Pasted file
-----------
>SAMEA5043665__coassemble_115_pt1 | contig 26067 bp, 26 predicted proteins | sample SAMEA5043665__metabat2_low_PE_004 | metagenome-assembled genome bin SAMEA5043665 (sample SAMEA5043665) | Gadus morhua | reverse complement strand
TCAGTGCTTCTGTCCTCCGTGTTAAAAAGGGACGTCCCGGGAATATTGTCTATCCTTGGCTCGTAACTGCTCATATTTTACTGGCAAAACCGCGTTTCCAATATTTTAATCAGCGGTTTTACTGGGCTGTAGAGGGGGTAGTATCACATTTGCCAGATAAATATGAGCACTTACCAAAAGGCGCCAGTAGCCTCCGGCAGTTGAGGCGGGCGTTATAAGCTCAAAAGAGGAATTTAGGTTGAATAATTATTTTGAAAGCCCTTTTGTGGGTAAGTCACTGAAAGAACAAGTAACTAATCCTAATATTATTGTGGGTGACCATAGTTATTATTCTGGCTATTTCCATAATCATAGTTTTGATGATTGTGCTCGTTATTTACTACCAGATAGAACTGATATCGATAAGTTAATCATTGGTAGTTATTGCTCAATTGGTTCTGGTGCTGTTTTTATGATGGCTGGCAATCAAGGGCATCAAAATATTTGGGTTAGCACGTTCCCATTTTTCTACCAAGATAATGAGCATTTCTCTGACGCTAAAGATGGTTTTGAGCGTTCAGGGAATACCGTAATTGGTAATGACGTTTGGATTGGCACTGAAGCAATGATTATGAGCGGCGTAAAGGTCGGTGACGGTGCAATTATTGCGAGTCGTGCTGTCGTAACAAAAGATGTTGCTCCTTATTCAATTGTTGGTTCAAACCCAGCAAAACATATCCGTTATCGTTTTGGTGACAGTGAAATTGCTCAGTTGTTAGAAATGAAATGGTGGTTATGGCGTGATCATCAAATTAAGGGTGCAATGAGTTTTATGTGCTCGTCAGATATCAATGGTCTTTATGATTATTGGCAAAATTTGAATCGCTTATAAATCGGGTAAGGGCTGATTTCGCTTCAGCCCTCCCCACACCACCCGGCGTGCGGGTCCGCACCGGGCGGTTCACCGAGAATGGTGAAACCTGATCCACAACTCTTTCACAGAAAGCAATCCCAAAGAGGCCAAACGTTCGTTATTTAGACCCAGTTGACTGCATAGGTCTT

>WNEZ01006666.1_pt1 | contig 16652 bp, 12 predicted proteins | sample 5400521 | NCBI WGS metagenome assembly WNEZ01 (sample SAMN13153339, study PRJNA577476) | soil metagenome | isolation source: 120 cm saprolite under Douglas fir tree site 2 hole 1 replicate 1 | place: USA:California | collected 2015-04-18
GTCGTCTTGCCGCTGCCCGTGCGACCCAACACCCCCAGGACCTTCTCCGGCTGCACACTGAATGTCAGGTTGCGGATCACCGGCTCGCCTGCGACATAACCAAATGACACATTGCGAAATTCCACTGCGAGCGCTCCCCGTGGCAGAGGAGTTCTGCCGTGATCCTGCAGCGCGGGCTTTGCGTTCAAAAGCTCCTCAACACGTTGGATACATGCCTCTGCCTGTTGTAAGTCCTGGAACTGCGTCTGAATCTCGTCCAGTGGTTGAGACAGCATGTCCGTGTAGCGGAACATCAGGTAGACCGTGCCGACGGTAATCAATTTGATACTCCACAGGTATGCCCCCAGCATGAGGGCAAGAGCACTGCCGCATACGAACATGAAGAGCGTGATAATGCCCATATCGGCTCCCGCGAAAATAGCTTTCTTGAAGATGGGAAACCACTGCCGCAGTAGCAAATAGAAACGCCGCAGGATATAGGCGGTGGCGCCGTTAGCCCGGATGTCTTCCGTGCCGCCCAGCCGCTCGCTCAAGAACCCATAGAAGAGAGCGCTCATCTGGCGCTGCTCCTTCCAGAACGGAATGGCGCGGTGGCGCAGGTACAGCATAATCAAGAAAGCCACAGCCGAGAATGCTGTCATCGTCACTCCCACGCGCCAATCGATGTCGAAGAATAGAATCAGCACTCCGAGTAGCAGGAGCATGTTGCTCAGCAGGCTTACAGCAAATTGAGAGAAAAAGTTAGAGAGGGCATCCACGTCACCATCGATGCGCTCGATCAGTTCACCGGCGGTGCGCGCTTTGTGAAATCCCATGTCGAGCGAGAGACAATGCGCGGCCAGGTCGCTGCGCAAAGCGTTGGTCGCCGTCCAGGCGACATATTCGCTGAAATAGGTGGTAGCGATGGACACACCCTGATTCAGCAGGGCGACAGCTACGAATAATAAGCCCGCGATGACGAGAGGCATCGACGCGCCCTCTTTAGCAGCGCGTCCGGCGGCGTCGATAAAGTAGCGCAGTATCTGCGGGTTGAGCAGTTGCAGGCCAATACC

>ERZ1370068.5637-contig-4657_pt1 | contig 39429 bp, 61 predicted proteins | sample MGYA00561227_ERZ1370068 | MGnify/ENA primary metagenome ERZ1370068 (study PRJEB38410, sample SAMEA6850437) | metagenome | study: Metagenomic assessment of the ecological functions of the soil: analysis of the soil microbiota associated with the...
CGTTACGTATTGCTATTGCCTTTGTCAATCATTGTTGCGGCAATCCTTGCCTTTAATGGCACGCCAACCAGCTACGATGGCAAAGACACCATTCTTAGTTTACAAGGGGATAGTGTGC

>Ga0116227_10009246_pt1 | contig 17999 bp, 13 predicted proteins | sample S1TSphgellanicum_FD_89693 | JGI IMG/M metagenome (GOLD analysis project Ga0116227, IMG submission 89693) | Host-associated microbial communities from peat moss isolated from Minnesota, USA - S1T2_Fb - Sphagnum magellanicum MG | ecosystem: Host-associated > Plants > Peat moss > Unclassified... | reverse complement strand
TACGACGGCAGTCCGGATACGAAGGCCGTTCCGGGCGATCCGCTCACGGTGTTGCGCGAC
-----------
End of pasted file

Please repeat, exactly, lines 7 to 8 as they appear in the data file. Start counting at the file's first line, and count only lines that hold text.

>Ga0116227_10009246_pt1 | contig 17999 bp, 13 predicted proteins | sample S1TSphgellanicum_FD_89693 | JGI IMG/M metagenome (GOLD analysis project Ga0116227, IMG submission 89693) | Host-associated microbial communities from peat moss isolated from Minnesota, USA - S1T2_Fb - Sphagnum magellanicum MG | ecosystem: Host-associated > Plants > Peat moss > Unclassified... | reverse complement strand
TACGACGGCAGTCCGGATACGAAGGCCGTTCCGGGCGATCCGCTCACGGTGTTGCGCGAC